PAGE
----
Approximately 15 million able bodied men and women were shipped across the Atlantic to serve as plantation tenders, factory workers, maid servants, builders, gladiators, miners and even ‘zoo animals’. A huge number were clubbed to death, left to suffer and die of curable diseases, thrown overboard during sea waves, or just killed as examples to others. Unimaginable inhumane deeds were meted on African slaves acclaimed to have contributed greatly to development in Europe and the Americas in the days of the transatlantic slave trade.
Has much really changed in this era of neo-slavery? From the early 20th century to date, millions of Africans have made their way, and are still clamoring, to move to the West. Some may argue that they do this at their own will, but you do not have to program a computer each time you want to use it. You just use it! Things have already been programmed to Africa’s disadvantage, so, her children just act. An alarming number of the neo-slaves work tirelessly for ridiculous sums, suffer brutal victimization, are accused falsely, are shot for being black, and are psychologically tortured. So, they variably suffer the same fate as the paleo-slaves, have no choice, work and weep internally and hope to buy themselves freedom someday, someday.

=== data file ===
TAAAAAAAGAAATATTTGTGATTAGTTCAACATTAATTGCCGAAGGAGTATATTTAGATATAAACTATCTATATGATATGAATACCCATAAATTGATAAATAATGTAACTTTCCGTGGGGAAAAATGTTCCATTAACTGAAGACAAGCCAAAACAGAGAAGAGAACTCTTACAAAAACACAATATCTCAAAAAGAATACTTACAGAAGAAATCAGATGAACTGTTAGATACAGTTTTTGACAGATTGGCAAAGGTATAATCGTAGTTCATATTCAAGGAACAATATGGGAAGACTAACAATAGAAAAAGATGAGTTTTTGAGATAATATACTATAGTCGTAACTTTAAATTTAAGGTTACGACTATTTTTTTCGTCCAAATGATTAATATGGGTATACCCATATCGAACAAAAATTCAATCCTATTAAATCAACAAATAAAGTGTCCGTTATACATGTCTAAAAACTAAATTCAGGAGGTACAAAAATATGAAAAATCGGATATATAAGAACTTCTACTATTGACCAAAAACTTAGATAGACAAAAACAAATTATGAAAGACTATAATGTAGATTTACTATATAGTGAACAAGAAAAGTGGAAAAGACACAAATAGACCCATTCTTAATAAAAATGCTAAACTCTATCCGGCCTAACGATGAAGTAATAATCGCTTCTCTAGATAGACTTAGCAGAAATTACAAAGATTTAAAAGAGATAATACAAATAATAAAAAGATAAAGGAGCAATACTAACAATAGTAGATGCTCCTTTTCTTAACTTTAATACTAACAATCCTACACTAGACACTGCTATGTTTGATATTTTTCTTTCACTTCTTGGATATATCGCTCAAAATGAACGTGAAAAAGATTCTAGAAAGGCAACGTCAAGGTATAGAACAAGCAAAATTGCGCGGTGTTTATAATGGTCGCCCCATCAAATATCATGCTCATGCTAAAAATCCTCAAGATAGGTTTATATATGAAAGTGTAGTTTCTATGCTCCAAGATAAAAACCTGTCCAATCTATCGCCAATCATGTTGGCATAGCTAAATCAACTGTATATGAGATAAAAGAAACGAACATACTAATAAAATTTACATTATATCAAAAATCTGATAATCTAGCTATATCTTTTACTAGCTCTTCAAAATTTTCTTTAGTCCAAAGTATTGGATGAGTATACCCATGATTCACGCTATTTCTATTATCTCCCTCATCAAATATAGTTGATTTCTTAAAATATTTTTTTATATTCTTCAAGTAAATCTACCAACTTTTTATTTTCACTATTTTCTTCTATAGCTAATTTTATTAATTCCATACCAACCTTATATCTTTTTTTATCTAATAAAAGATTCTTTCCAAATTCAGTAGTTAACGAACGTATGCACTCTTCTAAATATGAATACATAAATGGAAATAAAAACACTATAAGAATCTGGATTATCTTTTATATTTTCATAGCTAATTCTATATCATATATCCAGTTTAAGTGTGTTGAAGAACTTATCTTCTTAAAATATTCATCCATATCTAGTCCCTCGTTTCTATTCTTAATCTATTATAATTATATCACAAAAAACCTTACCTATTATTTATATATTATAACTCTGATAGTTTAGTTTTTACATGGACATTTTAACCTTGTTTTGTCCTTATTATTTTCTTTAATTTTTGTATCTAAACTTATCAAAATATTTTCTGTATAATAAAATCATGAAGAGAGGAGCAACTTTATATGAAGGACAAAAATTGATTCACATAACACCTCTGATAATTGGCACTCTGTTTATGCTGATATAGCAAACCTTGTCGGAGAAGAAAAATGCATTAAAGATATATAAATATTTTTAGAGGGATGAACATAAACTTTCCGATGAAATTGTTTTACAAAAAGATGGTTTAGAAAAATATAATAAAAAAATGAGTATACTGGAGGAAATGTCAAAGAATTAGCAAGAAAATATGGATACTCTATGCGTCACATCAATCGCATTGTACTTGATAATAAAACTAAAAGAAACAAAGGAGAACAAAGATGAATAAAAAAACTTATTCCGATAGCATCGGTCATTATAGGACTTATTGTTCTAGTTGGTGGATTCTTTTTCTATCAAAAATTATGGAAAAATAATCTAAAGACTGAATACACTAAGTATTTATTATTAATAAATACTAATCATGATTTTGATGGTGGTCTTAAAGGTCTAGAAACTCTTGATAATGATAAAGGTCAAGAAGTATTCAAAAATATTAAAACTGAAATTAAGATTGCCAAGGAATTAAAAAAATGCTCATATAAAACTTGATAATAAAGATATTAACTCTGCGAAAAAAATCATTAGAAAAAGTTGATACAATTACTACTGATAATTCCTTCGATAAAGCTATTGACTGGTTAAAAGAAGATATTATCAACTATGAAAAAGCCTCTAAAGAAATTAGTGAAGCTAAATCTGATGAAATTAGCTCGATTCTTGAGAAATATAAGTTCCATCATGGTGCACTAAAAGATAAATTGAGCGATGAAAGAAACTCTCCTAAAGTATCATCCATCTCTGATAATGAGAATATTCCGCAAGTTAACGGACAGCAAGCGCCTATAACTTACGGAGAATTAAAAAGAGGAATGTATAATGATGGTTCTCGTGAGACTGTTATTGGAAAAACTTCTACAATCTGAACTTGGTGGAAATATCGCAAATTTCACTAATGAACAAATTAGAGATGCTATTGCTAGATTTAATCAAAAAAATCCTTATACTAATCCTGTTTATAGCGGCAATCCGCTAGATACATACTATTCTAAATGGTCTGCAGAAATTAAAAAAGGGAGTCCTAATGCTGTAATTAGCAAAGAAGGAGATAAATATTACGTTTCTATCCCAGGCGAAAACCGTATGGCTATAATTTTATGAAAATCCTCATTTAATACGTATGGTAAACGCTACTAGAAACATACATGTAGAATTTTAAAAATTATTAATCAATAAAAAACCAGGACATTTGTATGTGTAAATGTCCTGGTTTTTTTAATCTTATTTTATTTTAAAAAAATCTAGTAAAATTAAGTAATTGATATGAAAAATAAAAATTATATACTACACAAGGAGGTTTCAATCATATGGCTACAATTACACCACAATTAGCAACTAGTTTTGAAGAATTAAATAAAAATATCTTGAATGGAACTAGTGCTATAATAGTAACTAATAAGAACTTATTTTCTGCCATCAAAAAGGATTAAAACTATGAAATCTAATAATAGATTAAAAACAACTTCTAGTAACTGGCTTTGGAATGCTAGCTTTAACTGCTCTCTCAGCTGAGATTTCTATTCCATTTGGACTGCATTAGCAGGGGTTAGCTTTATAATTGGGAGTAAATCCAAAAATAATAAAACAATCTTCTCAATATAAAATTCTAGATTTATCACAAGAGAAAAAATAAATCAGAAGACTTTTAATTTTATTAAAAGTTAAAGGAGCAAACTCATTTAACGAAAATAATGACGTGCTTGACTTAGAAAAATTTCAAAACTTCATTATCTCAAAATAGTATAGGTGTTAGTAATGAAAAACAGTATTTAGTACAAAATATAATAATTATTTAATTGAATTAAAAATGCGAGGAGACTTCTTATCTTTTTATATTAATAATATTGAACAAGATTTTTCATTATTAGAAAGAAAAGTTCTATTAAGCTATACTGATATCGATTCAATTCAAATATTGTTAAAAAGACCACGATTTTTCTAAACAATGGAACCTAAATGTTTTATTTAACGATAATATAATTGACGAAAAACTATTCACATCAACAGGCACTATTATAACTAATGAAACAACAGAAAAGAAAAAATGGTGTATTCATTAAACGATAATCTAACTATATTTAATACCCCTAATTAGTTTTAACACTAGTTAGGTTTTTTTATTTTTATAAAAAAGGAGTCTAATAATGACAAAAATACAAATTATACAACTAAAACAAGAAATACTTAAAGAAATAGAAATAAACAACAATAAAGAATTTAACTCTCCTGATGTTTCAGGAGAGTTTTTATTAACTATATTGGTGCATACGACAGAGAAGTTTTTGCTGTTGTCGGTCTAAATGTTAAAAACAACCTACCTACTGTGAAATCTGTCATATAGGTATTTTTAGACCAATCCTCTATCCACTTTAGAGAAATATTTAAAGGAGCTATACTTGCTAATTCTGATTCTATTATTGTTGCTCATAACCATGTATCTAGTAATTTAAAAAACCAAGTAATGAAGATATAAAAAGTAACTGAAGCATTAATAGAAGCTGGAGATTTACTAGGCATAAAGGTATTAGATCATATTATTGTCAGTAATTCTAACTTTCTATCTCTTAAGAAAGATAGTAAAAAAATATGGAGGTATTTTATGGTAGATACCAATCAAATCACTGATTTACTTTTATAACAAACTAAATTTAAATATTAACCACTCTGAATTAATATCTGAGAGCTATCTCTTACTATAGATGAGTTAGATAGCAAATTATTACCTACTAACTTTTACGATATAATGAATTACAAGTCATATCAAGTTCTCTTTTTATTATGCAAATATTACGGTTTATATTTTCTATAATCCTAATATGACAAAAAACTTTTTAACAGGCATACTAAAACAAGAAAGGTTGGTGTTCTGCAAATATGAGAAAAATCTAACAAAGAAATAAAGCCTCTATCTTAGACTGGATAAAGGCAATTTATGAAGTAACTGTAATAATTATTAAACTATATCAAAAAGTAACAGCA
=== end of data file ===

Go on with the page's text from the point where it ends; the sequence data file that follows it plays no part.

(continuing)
A small portion of the blame lies on the African of course. The high-sea robber and exploiters, who guised as explorers, looted Africa’s valuables and employed them in developing the streets of Birmingham, Lisbon and Boston but when the African manages to exploit ‘his own’ resources, he uses it to develop the house of Chief Ciroma Chukwuma Adekunle – his own very mansion. The typical African is yet to outgrow seeing to his needs and his needs alone. Sorry, I really meant frivolous wants.